- Extremely versatile with the H-S-S pickup system
- Solid hardware and solid electronics
- Good feel, very fun to play
- Though it has a tremolo bar, it still isn’t the best
- Single-coil pickups produce lots of buzz
- Sound output is a bit thin
Epiphone Les Paul Special II
Given the money, many of you may buy the original Les Paul. However, since money is always a challenge, especially for beginners, the Epiphone Les Paul Special II is a great alternative. It’s a super-low electric guitar with all the essential features and elements to get the classic Les Paul tone.
It’s made of mahogany body with bolt-on mahogany neck and a 22-fret rosewood fretboard. To achieve the sound you always wanted, this guitar has 700T/650R open-coil humbucking pickups that provide longer sustain and authentic Les Paul tone. The LockTone Tune-o-Matic bridge and Stopbar tailpiece also add to the sustain, at the same time, ease of changing the strings.
- Offers the great Les Paul sound
- Solid construction, making it easy to play
- Well-constructed and the humbuckers provide better intonation
- Only three-way switch positioning
- Fret edges need to be smoothen
- Slim profile, not a choice for people with big hands
Squier Standard Telecaster
- Maple neck with "C"-shaped profile
- 22-fret rosewood fingerboard
There are still guitarists who drool over the playability of the late ’60s Telecaster. However, perhaps your cravings will finally be satisfied through the Squier Standard Telecaster. It features a maple neck with C-shaped profile so you can experience what it feels like to play a Telecaster of the 60s.
Aside from the playability, Squier also sees to it that this Tele model will have the same tonal characteristics as the classics. You’ll find hot single-coil pickup on the bridge to get a Tele bite. Likewise, you’ll find a warm-sounding chrome-covered single-coil pickup at the neck for the sweet and clear sound output.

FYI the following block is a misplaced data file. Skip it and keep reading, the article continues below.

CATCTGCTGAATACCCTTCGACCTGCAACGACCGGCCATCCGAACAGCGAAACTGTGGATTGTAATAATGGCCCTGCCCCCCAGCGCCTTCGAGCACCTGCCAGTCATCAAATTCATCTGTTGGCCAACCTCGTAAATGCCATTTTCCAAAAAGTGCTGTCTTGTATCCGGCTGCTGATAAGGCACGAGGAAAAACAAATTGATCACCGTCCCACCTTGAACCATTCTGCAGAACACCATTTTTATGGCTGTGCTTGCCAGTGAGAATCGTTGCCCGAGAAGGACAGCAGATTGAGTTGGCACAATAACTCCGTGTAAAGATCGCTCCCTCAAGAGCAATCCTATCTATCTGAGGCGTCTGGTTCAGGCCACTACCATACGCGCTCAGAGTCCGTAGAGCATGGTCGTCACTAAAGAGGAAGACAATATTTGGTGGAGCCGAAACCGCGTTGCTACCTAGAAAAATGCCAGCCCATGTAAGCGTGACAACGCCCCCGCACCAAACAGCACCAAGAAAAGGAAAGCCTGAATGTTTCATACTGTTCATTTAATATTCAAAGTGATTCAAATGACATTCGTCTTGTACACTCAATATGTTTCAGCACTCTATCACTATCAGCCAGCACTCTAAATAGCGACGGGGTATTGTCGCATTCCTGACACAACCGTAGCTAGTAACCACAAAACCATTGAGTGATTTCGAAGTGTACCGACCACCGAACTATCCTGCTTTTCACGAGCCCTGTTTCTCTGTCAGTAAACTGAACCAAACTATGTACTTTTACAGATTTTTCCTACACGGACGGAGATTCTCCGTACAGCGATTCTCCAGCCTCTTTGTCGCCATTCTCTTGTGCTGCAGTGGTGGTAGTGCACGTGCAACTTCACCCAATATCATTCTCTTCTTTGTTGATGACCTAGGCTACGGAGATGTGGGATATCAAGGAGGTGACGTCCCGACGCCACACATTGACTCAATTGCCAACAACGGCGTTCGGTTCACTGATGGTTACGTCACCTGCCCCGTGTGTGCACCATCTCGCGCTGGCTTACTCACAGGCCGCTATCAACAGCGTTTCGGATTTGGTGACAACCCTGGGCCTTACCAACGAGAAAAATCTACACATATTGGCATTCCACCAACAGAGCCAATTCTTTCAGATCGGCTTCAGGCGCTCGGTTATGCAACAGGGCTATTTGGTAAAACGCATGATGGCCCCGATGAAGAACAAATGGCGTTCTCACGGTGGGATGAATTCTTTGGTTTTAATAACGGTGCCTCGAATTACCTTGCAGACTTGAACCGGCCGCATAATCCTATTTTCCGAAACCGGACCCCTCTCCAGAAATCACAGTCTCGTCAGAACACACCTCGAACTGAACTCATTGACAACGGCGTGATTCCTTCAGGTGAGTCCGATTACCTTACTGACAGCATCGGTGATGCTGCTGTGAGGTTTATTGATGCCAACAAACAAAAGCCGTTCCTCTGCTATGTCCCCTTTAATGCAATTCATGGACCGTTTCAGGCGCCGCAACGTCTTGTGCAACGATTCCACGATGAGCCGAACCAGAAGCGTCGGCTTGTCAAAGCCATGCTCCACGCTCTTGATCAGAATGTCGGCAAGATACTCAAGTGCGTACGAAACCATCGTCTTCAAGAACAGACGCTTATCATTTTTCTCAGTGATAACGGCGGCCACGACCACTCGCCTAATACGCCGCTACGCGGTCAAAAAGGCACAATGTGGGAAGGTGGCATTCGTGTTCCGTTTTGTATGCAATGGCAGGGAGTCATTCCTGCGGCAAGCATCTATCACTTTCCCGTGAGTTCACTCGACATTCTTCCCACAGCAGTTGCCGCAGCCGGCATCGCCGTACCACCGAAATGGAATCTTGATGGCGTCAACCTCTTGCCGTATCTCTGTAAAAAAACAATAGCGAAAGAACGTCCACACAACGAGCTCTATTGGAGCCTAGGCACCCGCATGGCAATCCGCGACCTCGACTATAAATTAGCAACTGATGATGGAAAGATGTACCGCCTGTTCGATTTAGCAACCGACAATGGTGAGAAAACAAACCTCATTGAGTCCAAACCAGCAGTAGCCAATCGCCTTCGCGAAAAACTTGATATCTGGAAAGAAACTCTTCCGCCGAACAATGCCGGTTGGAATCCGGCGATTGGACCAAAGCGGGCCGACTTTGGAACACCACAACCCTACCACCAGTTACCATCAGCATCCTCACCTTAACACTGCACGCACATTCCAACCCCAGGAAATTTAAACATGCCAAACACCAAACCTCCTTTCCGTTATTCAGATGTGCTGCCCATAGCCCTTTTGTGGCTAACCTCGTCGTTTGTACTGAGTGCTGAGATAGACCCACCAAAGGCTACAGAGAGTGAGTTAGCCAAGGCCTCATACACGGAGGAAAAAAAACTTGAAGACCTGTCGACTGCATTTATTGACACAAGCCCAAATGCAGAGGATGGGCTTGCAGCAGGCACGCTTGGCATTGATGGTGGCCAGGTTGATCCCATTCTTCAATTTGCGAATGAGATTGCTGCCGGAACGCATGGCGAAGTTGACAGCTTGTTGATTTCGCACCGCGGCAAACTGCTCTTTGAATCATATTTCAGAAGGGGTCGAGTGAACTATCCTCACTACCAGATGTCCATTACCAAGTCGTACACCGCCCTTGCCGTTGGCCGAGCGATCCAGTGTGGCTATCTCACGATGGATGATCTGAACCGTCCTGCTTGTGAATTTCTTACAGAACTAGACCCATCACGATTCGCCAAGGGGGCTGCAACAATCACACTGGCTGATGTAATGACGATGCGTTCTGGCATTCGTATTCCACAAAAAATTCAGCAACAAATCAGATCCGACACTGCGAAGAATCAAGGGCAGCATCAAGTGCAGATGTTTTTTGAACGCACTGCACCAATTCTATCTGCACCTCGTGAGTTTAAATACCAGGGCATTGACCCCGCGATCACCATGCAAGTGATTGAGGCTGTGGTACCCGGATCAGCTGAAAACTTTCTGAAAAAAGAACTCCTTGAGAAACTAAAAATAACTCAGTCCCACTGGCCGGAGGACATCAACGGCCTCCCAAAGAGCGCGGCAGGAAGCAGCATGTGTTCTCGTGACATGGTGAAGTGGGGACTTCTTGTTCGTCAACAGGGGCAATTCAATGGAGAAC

- Fixed bridge is good for beginners
- Got a very powerful bridge pickup
- You are assured of a Tele twang
- Neck pickup is weak, in contrast to the bridge pickup
- Made of Agathis, a cheaper alternative to alder
- Fret edges are not smooth, need sanding
Epiphone SG VE
- Body & Neck: Mahogany; Color: Cherry Red
- Neck Profile: SlimTaper “D”; Scale length: 24.75 Inch
The real SG costs a fortune, but the Epiphone SG VE isn’t. Even though Epiphone is known for cheaper electric guitars, this guitar is packed with features and the best under $300. This electric guitar is made of mahogany body and neck, with slim-taper ‘D’ neck profile and 24.75-inch scale length.
It features two open-coil humbuckers that can deliver warm and punchy sound output with thick and rich mids. The Tune-o-Matic bridge and Stopbar tailpiece help you get better sustain and spot-on intonation. Lastly, the vintage vibe and the fully-carved SG body give that devilish looks you can hardly resist.
- Two humbuckers to get punchy, yet warm sounds
- ‘D’-shaped neck profile great for solo and rhythm
- Holds a note longer than expensive counterparts
- Not a wise choice if you are a professional guitarist
- There are a few minor quality issues with other models
- Needs a professional to set up the action
Dean Custom Zone
I don’t like bright things, but I bet a lot of modern guitars have to spice up the stage with striking guitars. So, I decided to include the fluorescent-green Dean Custom Zone. This guitar is made of mahogany and the neck is a bolt-on maple along with the fretboard.